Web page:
You have heard it before, and you are about to hear it again. Islam is the religion of moderation. It is the middle path. It is the route that is not too extravagant, nor too negligent. It is the religion that encourages to do more than enough, and not to settle for less than enough, but is also accepting of just enough. Whether that is in actions, intentions, good deeds or thoughts. So, where do we draw the line? To some people, overthinking to a certain extent would be classed as being mindful and pious. However, to someone with scrupulosity, it could be something much more severe than being God conscious, because “overthinking” looks completely different in their own minds.
“I’ve forgotten what Rakah I am on”
“My Salah is invalid”
“I have to start again”
“Will it ever get accepted”
“Allah must hate me”
“I can’t say that about Allah”
“He must hate me even more, why has He given me these thoughts?”
“I can’t question His Will”
“But I still am, Astagfirullah, Astagfirullah, Astagfirullah (I seek forgiveness from Allah)”
“He will never forgive me”
“He must hate me”
“I can’t say that about Allah”
– and it could go on and on, often repeating itself, often escalating, often leading to overstimulation resulting in mental paralysis of cycling thoughts about faith – the one thing you are supposed to take comfort in. Does it still sound like piety?
Taqwa: An Islamic term for being God Conscious, however it is much more than just an awareness of Allah. It is the awareness of Allah in everything that you do and say. It is often translated as fear of Allah, love of Allah, to protect oneself from evil and the one who performs righteous deeds.
Scrupulosity: Find the full definition here but in short, it is tormenting and unrelenting intrusive and obsessive thoughts about one’s faith in relation to sins and imperfections. So, for Muslims – this can present as an overwhelming amount of overthinking of a potential sin. For the majority of us, we can redo wudu again, or consolidate ourselves by relying on our intentions and reminding ourselves that Allah will forgive us for our shortcomings. However, for someone with scrupulosity it can be much more intense and not such a simple process as illustrated above.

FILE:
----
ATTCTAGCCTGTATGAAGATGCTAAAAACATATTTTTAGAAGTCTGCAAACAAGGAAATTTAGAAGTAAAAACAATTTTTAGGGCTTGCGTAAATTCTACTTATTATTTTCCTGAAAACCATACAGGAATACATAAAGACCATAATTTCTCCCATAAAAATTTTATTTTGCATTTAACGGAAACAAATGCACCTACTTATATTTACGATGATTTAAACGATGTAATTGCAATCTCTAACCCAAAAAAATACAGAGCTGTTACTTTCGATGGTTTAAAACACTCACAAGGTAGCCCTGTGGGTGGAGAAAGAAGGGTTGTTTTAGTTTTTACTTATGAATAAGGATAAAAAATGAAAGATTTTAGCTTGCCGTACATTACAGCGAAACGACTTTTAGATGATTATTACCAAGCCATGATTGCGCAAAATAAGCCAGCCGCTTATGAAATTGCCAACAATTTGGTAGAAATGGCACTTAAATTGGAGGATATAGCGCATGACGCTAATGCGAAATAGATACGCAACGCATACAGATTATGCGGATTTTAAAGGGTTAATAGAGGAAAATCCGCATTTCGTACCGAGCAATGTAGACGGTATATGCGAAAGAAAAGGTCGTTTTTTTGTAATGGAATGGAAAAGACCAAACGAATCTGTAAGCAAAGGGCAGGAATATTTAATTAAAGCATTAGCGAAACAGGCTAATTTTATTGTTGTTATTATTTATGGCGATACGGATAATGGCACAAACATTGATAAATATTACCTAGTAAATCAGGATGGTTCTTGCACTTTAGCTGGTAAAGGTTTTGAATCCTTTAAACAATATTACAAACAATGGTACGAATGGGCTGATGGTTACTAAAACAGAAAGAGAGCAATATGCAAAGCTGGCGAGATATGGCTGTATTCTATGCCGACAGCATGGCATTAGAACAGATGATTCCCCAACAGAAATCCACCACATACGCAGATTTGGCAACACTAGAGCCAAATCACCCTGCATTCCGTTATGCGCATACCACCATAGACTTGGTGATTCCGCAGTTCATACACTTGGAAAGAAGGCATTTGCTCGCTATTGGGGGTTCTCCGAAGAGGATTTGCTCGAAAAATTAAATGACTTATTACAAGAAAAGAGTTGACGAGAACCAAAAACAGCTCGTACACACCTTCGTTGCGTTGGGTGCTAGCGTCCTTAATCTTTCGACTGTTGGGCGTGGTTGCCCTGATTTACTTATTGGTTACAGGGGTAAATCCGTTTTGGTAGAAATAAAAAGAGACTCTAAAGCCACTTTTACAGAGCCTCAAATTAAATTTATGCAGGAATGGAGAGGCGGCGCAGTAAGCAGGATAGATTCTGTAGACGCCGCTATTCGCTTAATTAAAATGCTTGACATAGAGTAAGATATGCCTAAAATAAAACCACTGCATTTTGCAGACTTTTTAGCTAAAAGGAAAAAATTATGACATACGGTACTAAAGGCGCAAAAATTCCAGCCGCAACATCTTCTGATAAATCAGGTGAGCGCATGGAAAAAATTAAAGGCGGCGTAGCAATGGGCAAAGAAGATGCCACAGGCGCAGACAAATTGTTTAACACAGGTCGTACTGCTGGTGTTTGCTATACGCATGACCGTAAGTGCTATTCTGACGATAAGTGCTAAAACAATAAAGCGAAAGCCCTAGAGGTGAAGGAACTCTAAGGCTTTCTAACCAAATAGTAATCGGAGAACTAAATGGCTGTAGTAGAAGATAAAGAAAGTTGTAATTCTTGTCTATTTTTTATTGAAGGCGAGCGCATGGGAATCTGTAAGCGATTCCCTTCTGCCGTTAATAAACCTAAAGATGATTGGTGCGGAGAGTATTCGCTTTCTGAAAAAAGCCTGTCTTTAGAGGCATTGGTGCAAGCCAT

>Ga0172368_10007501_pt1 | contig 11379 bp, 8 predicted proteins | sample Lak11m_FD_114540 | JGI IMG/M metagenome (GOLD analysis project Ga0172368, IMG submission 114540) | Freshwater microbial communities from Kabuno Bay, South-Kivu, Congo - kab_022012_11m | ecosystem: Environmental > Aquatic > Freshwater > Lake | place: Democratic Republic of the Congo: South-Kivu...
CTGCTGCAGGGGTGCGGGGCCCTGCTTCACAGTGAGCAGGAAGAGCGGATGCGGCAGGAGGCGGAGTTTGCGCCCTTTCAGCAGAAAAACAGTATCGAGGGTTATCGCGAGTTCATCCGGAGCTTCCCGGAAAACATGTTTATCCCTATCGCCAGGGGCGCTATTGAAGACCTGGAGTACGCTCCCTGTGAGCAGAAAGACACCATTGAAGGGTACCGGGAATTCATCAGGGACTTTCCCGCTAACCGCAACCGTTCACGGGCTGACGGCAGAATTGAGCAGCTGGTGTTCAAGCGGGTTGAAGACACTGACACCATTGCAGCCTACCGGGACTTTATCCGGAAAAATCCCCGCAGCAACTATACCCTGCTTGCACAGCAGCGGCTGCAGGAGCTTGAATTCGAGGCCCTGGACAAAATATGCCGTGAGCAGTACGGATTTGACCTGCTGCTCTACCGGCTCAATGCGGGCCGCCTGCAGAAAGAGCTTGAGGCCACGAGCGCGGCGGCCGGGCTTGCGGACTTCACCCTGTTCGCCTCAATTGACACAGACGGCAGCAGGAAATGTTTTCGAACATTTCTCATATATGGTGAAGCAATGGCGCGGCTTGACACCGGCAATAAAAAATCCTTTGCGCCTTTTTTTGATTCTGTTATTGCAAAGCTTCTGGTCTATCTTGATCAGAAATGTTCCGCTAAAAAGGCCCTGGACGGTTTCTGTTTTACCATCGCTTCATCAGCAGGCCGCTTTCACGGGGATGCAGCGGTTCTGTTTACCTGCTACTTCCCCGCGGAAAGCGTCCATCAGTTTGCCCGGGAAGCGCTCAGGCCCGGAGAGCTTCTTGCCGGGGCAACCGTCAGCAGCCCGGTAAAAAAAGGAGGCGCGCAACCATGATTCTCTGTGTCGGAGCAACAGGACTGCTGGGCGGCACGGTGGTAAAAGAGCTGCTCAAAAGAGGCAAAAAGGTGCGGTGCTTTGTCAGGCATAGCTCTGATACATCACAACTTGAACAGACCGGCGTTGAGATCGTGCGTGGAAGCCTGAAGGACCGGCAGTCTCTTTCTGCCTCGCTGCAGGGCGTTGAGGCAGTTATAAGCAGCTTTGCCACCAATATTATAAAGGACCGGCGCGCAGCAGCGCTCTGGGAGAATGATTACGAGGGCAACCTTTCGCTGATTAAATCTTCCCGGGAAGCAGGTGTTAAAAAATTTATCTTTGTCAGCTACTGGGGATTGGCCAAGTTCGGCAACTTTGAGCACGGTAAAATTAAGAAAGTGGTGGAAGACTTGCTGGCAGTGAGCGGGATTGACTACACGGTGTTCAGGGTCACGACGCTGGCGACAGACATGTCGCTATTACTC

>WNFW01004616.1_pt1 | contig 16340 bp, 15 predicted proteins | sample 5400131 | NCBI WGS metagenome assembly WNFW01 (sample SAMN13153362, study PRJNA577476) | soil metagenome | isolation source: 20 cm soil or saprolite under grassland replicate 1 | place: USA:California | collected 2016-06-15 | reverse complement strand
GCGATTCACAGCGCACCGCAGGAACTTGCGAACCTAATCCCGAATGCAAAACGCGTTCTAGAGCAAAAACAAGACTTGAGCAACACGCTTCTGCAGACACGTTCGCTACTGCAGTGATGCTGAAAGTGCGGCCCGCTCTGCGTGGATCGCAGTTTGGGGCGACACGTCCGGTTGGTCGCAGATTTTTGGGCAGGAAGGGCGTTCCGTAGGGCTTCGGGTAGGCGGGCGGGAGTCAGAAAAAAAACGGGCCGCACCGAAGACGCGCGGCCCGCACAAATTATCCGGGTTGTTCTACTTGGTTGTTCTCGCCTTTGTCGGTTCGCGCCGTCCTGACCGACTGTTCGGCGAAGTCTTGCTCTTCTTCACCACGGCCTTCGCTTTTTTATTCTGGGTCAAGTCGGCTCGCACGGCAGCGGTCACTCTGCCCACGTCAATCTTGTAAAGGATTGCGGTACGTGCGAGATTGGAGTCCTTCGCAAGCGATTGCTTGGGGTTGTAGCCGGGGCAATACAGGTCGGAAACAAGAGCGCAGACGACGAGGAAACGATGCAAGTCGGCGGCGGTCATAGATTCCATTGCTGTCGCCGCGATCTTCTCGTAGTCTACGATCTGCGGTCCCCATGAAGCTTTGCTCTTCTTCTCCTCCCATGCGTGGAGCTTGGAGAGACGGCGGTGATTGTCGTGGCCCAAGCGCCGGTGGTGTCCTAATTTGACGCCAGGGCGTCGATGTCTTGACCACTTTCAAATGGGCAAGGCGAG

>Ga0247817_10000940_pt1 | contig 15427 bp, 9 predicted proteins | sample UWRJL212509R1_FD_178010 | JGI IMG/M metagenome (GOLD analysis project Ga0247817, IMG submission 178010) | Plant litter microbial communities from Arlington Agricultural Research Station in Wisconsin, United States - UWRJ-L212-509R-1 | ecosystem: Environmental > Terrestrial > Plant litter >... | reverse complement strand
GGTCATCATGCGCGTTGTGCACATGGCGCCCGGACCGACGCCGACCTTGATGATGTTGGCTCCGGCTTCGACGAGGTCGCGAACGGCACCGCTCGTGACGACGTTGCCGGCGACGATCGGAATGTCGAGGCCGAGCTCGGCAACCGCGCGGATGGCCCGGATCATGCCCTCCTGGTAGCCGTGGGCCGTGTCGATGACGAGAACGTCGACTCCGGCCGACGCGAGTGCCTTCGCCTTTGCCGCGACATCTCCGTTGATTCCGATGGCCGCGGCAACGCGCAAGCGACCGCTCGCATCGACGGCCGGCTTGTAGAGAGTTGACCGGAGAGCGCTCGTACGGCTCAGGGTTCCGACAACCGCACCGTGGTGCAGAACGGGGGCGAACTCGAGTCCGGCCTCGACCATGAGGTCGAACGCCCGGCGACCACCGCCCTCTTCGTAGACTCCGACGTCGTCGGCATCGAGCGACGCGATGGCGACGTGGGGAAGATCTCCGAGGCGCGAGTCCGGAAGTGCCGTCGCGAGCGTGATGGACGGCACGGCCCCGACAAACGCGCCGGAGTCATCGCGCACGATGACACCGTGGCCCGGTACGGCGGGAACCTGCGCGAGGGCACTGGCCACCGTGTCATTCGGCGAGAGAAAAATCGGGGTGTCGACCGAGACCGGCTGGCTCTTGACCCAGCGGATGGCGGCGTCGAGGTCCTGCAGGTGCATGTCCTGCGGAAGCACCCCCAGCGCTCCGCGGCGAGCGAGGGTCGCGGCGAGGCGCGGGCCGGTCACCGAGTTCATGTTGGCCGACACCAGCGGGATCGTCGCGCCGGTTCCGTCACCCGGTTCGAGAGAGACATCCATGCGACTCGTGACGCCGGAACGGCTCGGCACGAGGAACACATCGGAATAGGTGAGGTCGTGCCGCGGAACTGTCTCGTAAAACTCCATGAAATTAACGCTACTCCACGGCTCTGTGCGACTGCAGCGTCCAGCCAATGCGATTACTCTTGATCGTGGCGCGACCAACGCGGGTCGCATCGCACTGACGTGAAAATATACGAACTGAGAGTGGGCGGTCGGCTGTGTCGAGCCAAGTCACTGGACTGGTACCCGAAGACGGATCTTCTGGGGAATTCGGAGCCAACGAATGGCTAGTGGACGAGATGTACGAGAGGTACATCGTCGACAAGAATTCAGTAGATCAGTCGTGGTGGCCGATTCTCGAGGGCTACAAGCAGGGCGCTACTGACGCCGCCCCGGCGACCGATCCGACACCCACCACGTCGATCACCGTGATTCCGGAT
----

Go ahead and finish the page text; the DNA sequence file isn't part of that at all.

For an incredibly brave, real life story experience, please read here, please note that some people may find the content distressing.
How do we move forward? It can be extremely difficult to even think about the process, and it’s important to remember that you do not choose your illnesses, but you do choose your recovery. It’s very easy to let your thoughts consume you but remember that Allah is as you think of Him.
‘I am as My servant thinks (expects) I am. I am with him when he mentions Me. If he mentions Me to himself, I mention him to Myself; and if he mentions Me in an assembly, I mention him in an assembly greater than it. If he draws near to Me a hand’s length, I draw near to him an arm’s length. And if he comes to Me walking, I go to him at speed.’”
It’s also very easy to expect doom and gloom, but it’s important to remember that Allah has provided so much lightness for us in this religion of ours, whereby “Bismillah-hir Rahman-ir Raheem” (In the name of Allah, The Most Gracious, The Most Merciful) is encouraged to say before we start any act, expel any negative thoughts and action and take comfort in His everlasting Mercy that He constantly tells us to take advantage of.
Do you struggle with Scrupulosity? If so, and if you are comfortable with saying, what do you take comfort in and what helps if you?